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Livestock Production
Monday, June 26, 2006 7:16:46 PM
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A guide to carp farming
 
R.M. Pitt

 

In Indonesia, carp is raised on small-scale farms.

 

The fish are handled by different breeders at different sizes, with farmers at one stage selling to farmers on the next higher stage. fish are often raised to a weight of 200 grammes before they are eaten.

  

Raising such fish only require ponds or flooded rice fields which are often shallow. If they are grown to 500 grammes, they are usually kept in running water cages in ponds where they grow quickly in high density, feeding on kitchen refuse and faeces.  The main feed used in fine bran, rice polishings and broken rice grains. By breaking down the breeding and production into stages, they increase efficiency while at the same time keeping down their risks.

 

Carp is often the most expensive fish in the country. 

 

China, the country with the world's largest production of freshwater fish, deploys complex poly culture systems combining different species in ponds. Also, fish are sorted into five growing stages. This means work has to done in sorting and transferring fish speices. The feed used is edible plants, bran cakes, fine feeds and others. Chinese carps are of high importance.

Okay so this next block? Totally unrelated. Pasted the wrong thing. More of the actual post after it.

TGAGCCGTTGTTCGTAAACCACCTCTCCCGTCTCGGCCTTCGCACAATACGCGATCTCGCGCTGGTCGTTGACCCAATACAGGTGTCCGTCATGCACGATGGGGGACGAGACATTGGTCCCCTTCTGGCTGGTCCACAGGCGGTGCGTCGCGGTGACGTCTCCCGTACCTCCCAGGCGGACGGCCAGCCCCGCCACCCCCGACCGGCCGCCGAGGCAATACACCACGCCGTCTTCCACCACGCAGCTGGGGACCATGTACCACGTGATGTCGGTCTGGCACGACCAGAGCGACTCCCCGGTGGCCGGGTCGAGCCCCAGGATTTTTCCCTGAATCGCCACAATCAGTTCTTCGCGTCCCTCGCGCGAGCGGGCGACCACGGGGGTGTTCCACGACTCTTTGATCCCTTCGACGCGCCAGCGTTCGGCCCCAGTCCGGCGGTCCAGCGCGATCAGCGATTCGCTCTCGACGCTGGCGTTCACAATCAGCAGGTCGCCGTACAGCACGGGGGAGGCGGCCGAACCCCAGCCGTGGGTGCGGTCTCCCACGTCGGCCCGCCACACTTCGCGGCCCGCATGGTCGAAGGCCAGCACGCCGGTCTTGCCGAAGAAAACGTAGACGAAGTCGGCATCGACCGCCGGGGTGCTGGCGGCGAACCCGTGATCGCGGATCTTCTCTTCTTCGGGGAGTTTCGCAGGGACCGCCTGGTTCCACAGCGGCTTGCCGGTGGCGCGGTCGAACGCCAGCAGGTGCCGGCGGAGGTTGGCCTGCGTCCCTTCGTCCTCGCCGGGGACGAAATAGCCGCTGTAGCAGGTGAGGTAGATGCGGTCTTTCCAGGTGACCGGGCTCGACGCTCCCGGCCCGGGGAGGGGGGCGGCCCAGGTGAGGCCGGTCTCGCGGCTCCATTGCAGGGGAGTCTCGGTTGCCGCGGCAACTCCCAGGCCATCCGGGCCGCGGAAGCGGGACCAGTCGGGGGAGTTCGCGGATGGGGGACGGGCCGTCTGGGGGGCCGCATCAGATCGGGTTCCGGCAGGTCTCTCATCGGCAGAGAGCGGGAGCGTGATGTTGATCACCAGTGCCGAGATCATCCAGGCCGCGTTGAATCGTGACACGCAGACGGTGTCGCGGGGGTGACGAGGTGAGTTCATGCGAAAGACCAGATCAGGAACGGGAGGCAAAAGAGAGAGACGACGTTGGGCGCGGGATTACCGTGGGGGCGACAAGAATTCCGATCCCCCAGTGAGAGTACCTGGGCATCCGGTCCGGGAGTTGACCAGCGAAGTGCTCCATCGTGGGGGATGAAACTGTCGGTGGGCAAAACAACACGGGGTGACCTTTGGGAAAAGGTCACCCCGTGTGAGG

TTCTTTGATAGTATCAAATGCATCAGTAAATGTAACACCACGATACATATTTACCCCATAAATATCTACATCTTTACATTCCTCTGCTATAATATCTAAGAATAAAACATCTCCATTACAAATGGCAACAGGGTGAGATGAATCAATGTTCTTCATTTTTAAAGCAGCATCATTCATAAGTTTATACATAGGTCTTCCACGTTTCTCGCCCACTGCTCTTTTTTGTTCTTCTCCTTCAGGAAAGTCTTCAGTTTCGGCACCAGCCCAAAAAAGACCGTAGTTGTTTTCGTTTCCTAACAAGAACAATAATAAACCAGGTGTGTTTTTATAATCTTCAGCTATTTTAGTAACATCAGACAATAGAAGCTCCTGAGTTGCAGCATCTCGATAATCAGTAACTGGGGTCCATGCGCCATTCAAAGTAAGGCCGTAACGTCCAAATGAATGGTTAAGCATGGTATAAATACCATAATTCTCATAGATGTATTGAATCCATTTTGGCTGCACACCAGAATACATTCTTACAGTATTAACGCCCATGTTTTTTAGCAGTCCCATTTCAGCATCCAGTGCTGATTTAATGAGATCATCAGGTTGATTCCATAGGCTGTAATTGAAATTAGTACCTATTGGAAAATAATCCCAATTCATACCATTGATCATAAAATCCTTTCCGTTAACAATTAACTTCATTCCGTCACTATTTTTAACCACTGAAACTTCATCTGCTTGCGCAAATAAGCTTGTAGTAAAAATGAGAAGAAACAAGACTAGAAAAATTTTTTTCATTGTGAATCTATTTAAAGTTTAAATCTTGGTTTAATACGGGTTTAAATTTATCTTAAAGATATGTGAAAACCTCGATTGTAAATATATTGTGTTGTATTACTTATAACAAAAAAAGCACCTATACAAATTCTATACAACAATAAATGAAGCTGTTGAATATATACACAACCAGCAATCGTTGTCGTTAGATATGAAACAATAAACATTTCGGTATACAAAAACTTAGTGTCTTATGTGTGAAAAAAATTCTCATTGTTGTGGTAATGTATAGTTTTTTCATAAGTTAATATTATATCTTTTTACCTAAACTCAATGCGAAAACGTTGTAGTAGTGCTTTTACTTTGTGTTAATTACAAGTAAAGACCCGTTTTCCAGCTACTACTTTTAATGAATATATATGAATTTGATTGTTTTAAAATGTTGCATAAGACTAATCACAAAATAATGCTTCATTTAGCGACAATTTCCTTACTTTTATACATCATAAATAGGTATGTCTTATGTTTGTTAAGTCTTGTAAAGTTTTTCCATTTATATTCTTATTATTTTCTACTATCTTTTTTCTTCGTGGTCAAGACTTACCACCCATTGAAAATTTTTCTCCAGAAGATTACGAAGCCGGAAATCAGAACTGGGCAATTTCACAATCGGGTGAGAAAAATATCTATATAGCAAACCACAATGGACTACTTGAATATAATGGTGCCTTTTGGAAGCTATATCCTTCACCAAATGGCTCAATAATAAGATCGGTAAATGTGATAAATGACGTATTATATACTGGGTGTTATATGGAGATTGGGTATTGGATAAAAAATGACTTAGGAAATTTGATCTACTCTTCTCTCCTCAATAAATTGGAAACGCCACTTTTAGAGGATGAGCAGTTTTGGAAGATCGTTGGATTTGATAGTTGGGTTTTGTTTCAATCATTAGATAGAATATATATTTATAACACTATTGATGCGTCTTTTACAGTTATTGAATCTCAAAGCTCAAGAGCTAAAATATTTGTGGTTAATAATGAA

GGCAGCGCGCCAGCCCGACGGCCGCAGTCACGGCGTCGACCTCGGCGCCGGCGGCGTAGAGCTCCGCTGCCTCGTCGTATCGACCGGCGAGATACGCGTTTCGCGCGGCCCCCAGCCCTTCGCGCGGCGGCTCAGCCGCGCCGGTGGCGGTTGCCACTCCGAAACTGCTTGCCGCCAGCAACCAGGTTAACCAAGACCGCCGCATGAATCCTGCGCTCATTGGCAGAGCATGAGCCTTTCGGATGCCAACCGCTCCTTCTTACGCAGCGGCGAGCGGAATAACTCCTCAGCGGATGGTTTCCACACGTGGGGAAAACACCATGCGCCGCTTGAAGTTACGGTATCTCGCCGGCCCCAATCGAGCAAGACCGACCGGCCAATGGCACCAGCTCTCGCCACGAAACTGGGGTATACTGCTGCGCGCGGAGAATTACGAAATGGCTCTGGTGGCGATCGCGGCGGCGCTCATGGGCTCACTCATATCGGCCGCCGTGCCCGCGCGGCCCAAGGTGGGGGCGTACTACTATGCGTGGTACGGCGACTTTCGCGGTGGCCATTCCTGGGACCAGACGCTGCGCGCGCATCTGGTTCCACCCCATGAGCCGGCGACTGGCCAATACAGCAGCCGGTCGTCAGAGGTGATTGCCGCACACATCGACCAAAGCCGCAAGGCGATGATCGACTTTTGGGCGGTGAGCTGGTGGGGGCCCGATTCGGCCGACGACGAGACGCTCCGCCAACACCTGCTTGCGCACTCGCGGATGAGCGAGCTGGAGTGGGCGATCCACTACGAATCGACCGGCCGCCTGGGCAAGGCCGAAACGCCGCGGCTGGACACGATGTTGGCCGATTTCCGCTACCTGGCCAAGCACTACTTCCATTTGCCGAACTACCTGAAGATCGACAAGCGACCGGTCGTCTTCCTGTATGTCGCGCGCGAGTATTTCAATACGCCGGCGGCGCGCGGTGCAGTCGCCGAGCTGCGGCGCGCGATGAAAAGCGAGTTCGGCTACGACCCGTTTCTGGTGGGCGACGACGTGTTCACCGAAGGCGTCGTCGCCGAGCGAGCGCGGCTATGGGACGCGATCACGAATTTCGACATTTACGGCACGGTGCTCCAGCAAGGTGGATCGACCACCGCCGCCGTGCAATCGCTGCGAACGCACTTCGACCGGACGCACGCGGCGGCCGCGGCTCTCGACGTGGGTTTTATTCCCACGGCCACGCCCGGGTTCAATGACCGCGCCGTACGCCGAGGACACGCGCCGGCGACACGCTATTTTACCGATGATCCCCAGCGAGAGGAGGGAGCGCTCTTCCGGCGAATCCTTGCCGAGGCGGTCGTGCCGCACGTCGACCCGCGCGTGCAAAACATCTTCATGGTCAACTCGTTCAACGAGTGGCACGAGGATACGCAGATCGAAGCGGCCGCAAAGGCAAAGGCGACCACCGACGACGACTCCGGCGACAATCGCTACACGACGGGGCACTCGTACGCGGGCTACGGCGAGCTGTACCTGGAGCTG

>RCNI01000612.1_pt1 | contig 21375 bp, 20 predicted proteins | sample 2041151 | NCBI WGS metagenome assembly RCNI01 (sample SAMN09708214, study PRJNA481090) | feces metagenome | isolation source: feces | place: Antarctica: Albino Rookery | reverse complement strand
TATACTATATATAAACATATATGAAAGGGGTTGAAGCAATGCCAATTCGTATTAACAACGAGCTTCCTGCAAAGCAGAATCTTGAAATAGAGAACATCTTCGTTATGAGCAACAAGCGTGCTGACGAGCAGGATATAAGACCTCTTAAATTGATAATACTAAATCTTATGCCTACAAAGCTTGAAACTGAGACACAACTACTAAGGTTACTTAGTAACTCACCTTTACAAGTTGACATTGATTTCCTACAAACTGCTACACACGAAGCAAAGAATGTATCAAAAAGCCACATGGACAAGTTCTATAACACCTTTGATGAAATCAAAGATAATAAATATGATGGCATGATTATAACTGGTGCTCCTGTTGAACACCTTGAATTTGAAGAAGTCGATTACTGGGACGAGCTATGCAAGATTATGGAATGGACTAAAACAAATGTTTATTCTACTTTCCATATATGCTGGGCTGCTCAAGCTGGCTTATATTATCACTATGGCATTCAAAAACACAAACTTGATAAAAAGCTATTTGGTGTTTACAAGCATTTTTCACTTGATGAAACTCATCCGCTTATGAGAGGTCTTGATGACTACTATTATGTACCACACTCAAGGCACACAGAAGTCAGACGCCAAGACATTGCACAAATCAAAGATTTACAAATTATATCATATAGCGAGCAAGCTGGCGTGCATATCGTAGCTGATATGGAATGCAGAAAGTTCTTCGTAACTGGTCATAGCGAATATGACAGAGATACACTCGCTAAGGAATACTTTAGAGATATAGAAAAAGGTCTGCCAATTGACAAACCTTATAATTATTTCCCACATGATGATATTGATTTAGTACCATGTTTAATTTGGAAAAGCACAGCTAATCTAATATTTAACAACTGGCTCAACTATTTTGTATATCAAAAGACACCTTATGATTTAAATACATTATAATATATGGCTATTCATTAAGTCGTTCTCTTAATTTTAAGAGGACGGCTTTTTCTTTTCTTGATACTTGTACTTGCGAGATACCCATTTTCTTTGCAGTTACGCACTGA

In Japan, carp is reared in stagnant irrigation ponds with mechanical aeration and automatic feed systems. Pellets containing 50 percent fishmeal are fed during the short growing season supplemented by silkworm pupae or frozen fish.

 

The article also provides daily ration per fish according to their weights and stocking density. Expected growth rate and feed composition are also given.

 

The article also looks at how natural foods such as phytoplankton grown in ponds may help in supplementing feed.

 

A table is also supplied detailing the yields from different combinations of feed, culturing systems and environmental factors.

 

Different species are also assessed to see which breed would pose the least environmental risk should they escape.

 

The article also gives reasons as to why the larger ponds would require lesser labour proportionately.

 

The article also advises on stocking density and detailed they myriad factors involved such as chemical fertilisers, feeds and harvesting periods. Tips on managing fingerlings, re-stocking  and harvesting methods are also given.

 

The last part discusses the role of manure and oxygen in fishfarms with regards to Chinese carp.

 
 

For the full article, please click here

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